David Li and Jeane Macintosh, who've written the story in the Post, explain of the spreadsheet:
The spreadsheet shows the meticulous records that David Merkur, 28, kept on each of the girls — eight of whom he met on Match.com and four he’d met through friends and family — and a column for their profile photos. After one date in February, he noted under the “Initial Date Comments” category: “very jappy; one and done for me.” Other missives included, “Drunkenly hooked up after J****’s birthday party at K-Town karaoke,” and “Conversation still on- going.”
Merkur, while apparently a bit douchey, also was somewhat complimentary: "None of the ladies scores lower than 7 in the appearance category."
His system was exposed after an April 4 date at the Rose Bar with a 26-year-old brunette stunner named Arielle.
Over drinks, Merkur told her about his spreadsheet.
Arielle asked to see it — and he e-mailed it to her.
“Well . . . this could be a mistake, but what the hell,” Merkur wrote.
Obviously it was a mistake. Arielle of course passed on the spreadsheet—a dating spreadsheet is too good not to pass on—and now, Merkur is in the Post, with his apologies, and done on Match.com. He's also fodder for the entertainment and outrage of the Internet, inspiring ensuing Post op-eds like "Real men can close the deal without opening Excel," op-eds clearly part of the problem rather than the solution—if we're going to judge a spreadsheet, let's judge the term "deal-closing." And who's to say what "real men" can or can't do? Who's to say that a spreadsheet is inherently bad?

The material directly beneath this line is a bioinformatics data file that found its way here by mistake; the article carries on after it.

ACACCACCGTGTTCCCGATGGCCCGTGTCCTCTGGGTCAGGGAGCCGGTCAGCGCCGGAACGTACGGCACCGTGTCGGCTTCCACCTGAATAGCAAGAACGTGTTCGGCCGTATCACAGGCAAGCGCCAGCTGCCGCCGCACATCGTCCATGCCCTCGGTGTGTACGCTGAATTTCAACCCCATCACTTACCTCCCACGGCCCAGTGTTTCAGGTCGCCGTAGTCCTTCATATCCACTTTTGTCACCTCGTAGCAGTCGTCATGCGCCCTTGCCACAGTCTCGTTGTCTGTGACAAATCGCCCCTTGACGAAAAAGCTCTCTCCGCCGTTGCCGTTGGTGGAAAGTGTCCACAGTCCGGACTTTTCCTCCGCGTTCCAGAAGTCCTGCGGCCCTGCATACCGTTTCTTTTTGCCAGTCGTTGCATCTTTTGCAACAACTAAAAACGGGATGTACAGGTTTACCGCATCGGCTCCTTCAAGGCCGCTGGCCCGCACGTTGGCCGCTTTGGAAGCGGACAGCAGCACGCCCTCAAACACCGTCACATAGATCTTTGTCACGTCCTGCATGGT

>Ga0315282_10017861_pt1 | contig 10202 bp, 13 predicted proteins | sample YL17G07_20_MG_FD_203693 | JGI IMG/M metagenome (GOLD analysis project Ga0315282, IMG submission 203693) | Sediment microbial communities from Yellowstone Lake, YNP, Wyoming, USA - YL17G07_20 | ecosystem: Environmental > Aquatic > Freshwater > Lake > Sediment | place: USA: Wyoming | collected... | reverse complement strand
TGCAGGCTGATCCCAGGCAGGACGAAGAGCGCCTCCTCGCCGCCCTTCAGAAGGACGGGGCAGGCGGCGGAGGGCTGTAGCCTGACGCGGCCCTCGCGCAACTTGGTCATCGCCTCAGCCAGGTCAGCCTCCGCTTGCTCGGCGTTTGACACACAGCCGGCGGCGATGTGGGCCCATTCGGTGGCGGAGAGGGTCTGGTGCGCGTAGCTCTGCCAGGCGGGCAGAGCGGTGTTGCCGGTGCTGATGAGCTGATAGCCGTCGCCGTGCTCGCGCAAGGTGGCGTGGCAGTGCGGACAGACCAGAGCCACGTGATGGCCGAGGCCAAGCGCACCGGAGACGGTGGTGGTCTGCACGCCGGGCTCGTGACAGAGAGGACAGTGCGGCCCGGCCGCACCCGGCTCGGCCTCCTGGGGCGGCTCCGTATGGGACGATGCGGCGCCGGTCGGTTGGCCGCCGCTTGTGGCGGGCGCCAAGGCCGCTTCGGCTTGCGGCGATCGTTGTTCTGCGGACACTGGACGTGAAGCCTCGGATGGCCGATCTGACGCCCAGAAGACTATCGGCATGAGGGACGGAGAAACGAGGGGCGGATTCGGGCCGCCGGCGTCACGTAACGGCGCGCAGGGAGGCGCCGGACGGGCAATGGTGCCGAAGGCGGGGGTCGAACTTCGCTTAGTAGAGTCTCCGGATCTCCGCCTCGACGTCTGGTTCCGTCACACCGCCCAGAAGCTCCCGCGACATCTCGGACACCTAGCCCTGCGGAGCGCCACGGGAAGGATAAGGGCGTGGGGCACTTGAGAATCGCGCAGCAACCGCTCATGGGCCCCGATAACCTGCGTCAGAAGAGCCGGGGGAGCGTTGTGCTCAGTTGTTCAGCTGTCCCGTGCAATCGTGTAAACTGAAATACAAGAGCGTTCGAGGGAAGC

A common sentiment we hear in response to such stories—remember the girl who was fishing, essentially, for free dinners via Match.com dates? She had a spreadsheet too!—is how awful it is to keep a spreadsheet of your dates. But...why is it so bad? Fair point: It's awful to send your spreadsheet to your date or dates. It's also not recommended in terms of accomplishing further dates, and if that needs an explanation, you'll probably die single. But it's not like "keeping track" in some physical form is a bad thing. People can date however they want to date, including more than one person at a time—they often do—until they agree they're not. And if a spreadsheet helps you remember someone's name, or what you did the last time you were together, so be it. The bad thing is acknowledging, to the Post and your mom and dad and your dates and God, and anyone else who might judge you for it, that you're keeping this spreadsheet.
A spreadsheet-keeping woman in her 30s who at one point was dating 5 to 10 guys at a time had this to say:
"Out of respect for the likely many people you are in correspondence with when online dating, not to remember needing to remember pet names, brother is a twin, where they went to school, etc., a spreadsheet is a helpful tool for everyone involved. That said, in the same way we don't show rough drafts of the final manuscript, or reveal game plans on national broadcast sporting events, the spreadsheet definitely should be confidential and not shared with others, especially dates! It is a tool to stay organized and make level-headed dating decisions when online dating, when you might be texting, chatting with, calling, having coffee with, having drinks with, or otherwise communicating with as many as 3 to 10 people at a time...with the goal to be respectful to those people by hopefully narrowing things down and finding someone to date more seriously."